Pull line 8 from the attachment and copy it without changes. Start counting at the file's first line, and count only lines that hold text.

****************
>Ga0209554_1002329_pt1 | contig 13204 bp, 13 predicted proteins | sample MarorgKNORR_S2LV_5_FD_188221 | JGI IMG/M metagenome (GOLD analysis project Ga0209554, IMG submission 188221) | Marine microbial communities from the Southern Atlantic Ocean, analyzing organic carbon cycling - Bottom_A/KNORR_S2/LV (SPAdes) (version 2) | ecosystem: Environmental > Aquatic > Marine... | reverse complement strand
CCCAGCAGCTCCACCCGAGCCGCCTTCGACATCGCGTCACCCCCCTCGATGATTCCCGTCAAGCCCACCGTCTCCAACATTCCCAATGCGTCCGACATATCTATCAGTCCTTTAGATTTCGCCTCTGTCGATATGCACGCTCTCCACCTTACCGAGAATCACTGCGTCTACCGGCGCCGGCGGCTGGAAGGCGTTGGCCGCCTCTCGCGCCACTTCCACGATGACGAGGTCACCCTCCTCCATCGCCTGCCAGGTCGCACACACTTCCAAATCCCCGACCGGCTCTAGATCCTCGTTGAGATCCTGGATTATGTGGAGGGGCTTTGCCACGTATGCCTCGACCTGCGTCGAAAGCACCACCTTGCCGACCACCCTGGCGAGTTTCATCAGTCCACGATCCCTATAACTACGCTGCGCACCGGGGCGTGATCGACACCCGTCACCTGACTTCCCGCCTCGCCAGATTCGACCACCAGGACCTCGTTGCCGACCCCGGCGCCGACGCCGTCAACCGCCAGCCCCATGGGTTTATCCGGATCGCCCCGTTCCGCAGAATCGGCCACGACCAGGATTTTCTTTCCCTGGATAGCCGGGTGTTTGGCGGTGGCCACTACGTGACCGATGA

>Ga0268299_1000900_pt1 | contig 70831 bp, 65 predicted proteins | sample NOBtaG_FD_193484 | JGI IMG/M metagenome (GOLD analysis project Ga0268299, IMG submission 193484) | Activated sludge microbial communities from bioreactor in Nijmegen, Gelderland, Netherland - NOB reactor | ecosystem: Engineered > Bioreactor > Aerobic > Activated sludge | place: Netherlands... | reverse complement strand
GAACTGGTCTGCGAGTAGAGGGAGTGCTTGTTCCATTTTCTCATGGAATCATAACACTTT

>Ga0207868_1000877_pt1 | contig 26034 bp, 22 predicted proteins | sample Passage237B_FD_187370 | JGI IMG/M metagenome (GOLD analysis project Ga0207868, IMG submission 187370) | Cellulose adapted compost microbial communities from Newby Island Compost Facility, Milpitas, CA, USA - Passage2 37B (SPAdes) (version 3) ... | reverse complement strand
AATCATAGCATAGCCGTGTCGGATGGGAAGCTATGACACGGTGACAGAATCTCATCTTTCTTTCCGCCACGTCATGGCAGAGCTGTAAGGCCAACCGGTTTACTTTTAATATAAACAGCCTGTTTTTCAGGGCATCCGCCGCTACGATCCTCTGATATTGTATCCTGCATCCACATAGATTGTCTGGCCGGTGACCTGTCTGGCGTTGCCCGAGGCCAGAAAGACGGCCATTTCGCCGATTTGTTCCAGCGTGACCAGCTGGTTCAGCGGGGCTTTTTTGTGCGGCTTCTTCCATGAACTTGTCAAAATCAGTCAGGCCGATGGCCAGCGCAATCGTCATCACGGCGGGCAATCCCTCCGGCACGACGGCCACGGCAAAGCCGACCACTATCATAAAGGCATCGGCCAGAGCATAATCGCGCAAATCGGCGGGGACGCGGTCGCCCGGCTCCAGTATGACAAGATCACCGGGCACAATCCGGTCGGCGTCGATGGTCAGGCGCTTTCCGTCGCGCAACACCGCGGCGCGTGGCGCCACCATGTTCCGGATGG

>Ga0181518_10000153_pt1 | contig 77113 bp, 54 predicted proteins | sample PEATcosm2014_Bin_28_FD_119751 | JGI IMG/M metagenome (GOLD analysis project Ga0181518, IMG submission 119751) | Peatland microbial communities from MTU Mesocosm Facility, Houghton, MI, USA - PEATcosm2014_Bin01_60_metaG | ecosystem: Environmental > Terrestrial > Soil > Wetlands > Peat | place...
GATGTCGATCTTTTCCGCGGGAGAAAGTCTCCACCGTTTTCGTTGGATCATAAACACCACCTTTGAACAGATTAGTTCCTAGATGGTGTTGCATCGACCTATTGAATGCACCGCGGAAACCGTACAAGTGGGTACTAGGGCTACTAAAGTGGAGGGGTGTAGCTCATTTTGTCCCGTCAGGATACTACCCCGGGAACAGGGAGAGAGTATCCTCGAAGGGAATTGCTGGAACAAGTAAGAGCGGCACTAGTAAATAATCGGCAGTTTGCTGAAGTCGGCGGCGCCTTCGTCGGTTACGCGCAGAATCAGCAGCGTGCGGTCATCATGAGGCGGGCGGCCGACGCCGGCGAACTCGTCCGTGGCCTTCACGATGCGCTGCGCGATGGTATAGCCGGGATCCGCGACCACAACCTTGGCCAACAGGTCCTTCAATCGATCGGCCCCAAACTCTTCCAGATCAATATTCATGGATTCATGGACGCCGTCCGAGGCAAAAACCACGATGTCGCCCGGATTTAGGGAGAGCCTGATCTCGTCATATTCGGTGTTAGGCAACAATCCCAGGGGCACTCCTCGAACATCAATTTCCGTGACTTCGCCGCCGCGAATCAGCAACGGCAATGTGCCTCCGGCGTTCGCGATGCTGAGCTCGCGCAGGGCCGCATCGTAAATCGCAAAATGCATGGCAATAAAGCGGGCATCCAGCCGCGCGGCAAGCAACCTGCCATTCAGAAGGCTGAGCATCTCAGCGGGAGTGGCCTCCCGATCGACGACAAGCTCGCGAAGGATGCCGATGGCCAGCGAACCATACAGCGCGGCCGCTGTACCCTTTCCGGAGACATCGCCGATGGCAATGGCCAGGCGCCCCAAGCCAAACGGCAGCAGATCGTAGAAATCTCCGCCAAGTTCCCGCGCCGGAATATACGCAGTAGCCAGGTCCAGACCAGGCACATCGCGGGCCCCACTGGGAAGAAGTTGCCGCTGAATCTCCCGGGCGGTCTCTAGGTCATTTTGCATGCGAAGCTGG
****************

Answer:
GATGTCGATCTTTTCCGCGGGAGAAAGTCTCCACCGTTTTCGTTGGATCATAAACACCACCTTTGAACAGATTAGTTCCTAGATGGTGTTGCATCGACCTATTGAATGCACCGCGGAAACCGTACAAGTGGGTACTAGGGCTACTAAAGTGGAGGGGTGTAGCTCATTTTGTCCCGTCAGGATACTACCCCGGGAACAGGGAGAGAGTATCCTCGAAGGGAATTGCTGGAACAAGTAAGAGCGGCACTAGTAAATAATCGGCAGTTTGCTGAAGTCGGCGGCGCCTTCGTCGGTTACGCGCAGAATCAGCAGCGTGCGGTCATCATGAGGCGGGCGGCCGACGCCGGCGAACTCGTCCGTGGCCTTCACGATGCGCTGCGCGATGGTATAGCCGGGATCCGCGACCACAACCTTGGCCAACAGGTCCTTCAATCGATCGGCCCCAAACTCTTCCAGATCAATATTCATGGATTCATGGACGCCGTCCGAGGCAAAAACCACGATGTCGCCCGGATTTAGGGAGAGCCTGATCTCGTCATATTCGGTGTTAGGCAACAATCCCAGGGGCACTCCTCGAACATCAATTTCCGTGACTTCGCCGCCGCGAATCAGCAACGGCAATGTGCCTCCGGCGTTCGCGATGCTGAGCTCGCGCAGGGCCGCATCGTAAATCGCAAAATGCATGGCAATAAAGCGGGCATCCAGCCGCGCGGCAAGCAACCTGCCATTCAGAAGGCTGAGCATCTCAGCGGGAGTGGCCTCCCGATCGACGACAAGCTCGCGAAGGATGCCGATGGCCAGCGAACCATACAGCGCGGCCGCTGTACCCTTTCCGGAGACATCGCCGATGGCAATGGCCAGGCGCCCCAAGCCAAACGGCAGCAGATCGTAGAAATCTCCGCCAAGTTCCCGCGCCGGAATATACGCAGTAGCCAGGTCCAGACCAGGCACATCGCGGGCCCCACTGGGAAGAAGTTGCCGCTGAATCTCCCGGGCGGTCTCTAGGTCATTTTGCATGCGAAGCTGG